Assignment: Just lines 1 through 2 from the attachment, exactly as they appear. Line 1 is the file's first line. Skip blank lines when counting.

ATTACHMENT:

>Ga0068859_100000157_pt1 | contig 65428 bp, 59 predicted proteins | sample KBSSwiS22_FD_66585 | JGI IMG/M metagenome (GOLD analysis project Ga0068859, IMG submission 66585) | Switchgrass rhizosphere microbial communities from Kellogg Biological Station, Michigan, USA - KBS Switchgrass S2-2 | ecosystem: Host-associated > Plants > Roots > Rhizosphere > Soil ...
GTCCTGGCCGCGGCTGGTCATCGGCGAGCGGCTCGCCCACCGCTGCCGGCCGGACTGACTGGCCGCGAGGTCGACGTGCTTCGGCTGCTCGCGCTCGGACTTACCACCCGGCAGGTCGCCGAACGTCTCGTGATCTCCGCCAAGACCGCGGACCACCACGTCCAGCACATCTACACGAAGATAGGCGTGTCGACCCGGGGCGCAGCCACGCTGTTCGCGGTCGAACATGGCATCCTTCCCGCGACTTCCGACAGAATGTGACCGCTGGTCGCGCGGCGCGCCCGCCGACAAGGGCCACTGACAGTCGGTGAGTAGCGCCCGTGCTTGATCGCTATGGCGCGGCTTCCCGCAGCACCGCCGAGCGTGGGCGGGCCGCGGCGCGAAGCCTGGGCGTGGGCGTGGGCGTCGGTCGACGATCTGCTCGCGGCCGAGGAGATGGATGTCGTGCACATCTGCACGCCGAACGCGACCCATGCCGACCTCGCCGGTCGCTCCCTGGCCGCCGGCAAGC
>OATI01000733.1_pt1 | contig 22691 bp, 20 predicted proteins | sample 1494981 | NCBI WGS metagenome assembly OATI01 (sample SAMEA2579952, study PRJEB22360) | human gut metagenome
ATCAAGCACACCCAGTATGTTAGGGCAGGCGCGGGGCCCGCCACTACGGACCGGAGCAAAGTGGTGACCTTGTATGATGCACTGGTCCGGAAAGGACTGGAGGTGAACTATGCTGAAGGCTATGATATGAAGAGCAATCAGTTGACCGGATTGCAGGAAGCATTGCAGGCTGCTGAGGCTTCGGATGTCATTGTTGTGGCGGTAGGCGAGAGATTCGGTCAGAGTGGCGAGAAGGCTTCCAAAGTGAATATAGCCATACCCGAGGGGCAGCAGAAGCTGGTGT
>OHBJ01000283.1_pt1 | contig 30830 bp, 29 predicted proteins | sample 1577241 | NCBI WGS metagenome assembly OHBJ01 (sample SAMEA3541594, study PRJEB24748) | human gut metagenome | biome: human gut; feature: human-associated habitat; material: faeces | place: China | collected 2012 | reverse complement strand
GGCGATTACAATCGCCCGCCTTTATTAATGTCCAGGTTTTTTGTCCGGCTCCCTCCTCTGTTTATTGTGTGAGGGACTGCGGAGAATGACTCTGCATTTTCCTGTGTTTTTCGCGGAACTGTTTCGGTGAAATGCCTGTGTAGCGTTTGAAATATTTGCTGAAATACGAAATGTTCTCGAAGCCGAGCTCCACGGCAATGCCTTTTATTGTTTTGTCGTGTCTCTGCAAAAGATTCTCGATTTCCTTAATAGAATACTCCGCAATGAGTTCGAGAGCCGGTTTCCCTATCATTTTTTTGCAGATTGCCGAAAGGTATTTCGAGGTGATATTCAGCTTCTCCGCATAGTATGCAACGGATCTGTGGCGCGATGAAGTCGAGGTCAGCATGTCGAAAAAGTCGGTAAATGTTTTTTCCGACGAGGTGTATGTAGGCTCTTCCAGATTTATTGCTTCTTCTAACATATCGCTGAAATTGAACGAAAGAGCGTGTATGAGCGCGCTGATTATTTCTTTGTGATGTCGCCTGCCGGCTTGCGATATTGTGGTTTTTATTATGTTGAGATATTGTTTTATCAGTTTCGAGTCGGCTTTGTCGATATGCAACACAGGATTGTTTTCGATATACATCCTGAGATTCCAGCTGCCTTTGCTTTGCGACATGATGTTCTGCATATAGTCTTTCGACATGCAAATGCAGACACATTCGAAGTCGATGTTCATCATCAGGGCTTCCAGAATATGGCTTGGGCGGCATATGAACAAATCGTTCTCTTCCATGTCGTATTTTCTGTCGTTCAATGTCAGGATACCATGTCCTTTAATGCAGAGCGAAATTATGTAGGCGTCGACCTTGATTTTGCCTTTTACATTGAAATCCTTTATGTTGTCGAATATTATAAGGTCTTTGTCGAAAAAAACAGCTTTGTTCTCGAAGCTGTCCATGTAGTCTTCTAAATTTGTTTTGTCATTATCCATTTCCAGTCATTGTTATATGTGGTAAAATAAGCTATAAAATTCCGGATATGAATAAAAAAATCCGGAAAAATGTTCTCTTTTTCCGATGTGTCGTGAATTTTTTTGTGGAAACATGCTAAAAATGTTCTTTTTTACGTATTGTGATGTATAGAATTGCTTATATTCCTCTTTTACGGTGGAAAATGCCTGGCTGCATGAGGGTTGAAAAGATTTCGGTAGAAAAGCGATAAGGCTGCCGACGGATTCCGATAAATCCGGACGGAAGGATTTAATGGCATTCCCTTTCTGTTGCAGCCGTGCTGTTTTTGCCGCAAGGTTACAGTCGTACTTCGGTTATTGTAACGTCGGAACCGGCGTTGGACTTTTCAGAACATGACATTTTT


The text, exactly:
>Ga0068859_100000157_pt1 | contig 65428 bp, 59 predicted proteins | sample KBSSwiS22_FD_66585 | JGI IMG/M metagenome (GOLD analysis project Ga0068859, IMG submission 66585) | Switchgrass rhizosphere microbial communities from Kellogg Biological Station, Michigan, USA - KBS Switchgrass S2-2 | ecosystem: Host-associated > Plants > Roots > Rhizosphere > Soil ...
GTCCTGGCCGCGGCTGGTCATCGGCGAGCGGCTCGCCCACCGCTGCCGGCCGGACTGACTGGCCGCGAGGTCGACGTGCTTCGGCTGCTCGCGCTCGGACTTACCACCCGGCAGGTCGCCGAACGTCTCGTGATCTCCGCCAAGACCGCGGACCACCACGTCCAGCACATCTACACGAAGATAGGCGTGTCGACCCGGGGCGCAGCCACGCTGTTCGCGGTCGAACATGGCATCCTTCCCGCGACTTCCGACAGAATGTGACCGCTGGTCGCGCGGCGCGCCCGCCGACAAGGGCCACTGACAGTCGGTGAGTAGCGCCCGTGCTTGATCGCTATGGCGCGGCTTCCCGCAGCACCGCCGAGCGTGGGCGGGCCGCGGCGCGAAGCCTGGGCGTGGGCGTGGGCGTCGGTCGACGATCTGCTCGCGGCCGAGGAGATGGATGTCGTGCACATCTGCACGCCGAACGCGACCCATGCCGACCTCGCCGGTCGCTCCCTGGCCGCCGGCAAGC